“We’d view that as outside the scope of legitimate inquiry,” Sekulow said. “We’d raise it.”
Robert Ray, who succeeded Starr as the Clinton independent counsel, said Mueller is on solid ground fighting off most jurisdictional challenges because his office is technically a part of the Justice Department. But Ray still expects defense attorneys to give these questions a go.
“Whenever you operate in uncharted legal territory, and this would be an example, you’d expect defense lawyers to push the envelope and edges to find out where the judiciary is coming out,” he said.
In a case like Manafort’s, Mueller may be wise to hand it over to DOJ for prosecution, said Ronald Rotunda, a Chapman University law professor who served as a paid consultant during the Starr investigation.
“It is one thing to investigate if the president was – or his top aides were – in collusion with Russia in some nefarious way,” Rotunda said. “It is quite another to investigate if some former aide hasn’t paid his taxes.”
But Rotunda also said a court is unlikely to give a defendant standing to object to Mueller’s jurisdiction. “The only entity that could object is the DOJ,” he said.
Attorneys for Manafort and Gates have signaled they intend to fight hard against the criminal charges in a case that U.S. District Judge Amy Berman Jackson has proposed should go to trial starting May 7. Wary of the intense media coverage the Russia investigation has already generated, Jackson also told the attorneys for Mueller and the defense that she’s considering issuing a gag order that limits the public statements both sides may make about the case.
Mueller has repeatedly gotten his way in the Manafort investigation so far.
Chief Judge Beryl Howell of the U.S. District Court for the District of Columbia ruled last month in the special counsel’s favor when he tried to seek grand jury testimony from an attorney for Manafort and Gates. They were arguing the request would impede on attorney-client communications, but Howell ruled that an exception applied because the lawyer’s actions may have involved an alleged crime or fraud.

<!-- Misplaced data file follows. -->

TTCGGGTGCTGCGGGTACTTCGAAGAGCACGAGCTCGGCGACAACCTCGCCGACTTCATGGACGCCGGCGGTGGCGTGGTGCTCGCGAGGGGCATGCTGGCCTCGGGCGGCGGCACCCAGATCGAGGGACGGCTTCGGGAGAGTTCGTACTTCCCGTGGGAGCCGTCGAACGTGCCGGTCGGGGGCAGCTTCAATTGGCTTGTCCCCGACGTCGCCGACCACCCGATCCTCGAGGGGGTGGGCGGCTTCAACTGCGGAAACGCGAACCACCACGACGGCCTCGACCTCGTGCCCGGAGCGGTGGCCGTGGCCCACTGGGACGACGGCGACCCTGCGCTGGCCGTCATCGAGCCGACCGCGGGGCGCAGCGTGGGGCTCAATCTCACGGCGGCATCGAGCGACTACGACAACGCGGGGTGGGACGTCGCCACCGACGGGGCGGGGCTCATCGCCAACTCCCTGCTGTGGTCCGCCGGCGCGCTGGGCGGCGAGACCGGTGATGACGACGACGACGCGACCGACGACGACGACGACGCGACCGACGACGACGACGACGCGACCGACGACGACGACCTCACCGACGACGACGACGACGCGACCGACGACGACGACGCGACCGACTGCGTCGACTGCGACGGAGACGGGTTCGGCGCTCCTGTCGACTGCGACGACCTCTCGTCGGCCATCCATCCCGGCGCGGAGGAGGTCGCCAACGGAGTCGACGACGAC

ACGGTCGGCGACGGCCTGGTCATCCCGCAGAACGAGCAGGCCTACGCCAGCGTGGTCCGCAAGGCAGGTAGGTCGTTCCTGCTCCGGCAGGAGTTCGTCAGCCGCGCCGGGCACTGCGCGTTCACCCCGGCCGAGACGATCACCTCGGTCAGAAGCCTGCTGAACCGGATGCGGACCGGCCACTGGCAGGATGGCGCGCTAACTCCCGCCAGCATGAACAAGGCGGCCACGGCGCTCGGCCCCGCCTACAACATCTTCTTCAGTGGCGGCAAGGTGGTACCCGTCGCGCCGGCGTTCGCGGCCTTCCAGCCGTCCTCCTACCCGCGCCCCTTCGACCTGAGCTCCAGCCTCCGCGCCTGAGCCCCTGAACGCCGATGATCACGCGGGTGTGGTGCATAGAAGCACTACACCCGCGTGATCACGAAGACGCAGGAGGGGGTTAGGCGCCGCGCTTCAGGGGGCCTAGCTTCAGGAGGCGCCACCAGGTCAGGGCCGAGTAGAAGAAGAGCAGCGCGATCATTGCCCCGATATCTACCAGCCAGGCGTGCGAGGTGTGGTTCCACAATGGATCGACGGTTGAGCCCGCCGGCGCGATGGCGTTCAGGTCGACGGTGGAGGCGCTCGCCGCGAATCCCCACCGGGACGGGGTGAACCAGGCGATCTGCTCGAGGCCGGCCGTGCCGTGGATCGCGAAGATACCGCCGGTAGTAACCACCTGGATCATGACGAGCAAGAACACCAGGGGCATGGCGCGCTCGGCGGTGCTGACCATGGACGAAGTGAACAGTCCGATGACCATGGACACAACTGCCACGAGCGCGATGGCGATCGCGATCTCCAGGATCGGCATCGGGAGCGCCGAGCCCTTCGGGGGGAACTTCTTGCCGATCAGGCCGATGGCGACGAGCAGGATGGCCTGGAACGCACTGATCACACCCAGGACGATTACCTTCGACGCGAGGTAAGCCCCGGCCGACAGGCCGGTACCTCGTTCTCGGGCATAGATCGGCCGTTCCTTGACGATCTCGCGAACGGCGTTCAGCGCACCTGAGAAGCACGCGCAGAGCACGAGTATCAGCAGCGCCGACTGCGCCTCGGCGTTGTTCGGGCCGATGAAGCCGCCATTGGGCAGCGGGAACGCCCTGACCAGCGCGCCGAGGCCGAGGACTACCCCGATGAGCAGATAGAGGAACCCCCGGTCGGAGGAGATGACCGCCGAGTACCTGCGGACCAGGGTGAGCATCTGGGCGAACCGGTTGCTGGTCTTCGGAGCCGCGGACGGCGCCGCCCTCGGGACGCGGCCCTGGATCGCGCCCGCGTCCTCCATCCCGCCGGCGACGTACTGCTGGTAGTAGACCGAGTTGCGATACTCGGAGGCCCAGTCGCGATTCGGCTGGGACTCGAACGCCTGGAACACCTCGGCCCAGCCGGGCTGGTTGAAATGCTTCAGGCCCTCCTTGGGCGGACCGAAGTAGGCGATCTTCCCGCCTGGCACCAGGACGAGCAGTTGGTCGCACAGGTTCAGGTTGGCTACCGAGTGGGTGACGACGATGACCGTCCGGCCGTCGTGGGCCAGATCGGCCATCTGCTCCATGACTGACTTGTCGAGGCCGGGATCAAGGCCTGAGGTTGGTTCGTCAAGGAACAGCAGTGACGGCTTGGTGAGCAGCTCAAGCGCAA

Howell also in a separate opinion unsealed last month rejected a real estate agent’s bid to quash a subpoena for testimony and records about a Manafort real estate transaction involving the Alexandria, Virginia, condominium that FBI agents raided in July.
Mueller’s office is trying to capitalize on its early wins. When they filed a pleading on bail issues Tuesday, prosecutors attached a copy of Howell’s ruling in the attorney-client privilege fight and said it “confirms the strength of the government’s evidence that the defendants caused to be made false and misleading statements to the Justice Department.”
Pushing back in their first filing in the criminal case Thursday, Manafort’s lawyers urged Judge Jackson not to make too much of Howell’s conclusion that a prior lawyer for Manafort was used to perpetrate a crime.
The Manafort attorneys, Downing and Tom Zehnle, countered that Howell was only required to find at first blush a case of fraud, not the exacting standard used at a criminal trial.
“As the Court is aware, that was a substantially lesser burden of proof to meet than which the Office of Special Counsel is now faced; i.e., proof beyond a reasonable doubt. Indeed, to argue that a decision made on evidence that the defense was not even allowed to see and contest establishes the strength of the case against Mr. Manafort is simply not credible,” the defense lawyers wrote.
Richard Ben-Veniste, a former Watergate prosecutor, said that he expected defense lawyers representing indicted defendants to keep on challenging Mueller’s authority and jurisdiction. “I would also expect such challenges to be unavailing,” he said, “as Mueller’s authority to act is on firm legal ground.”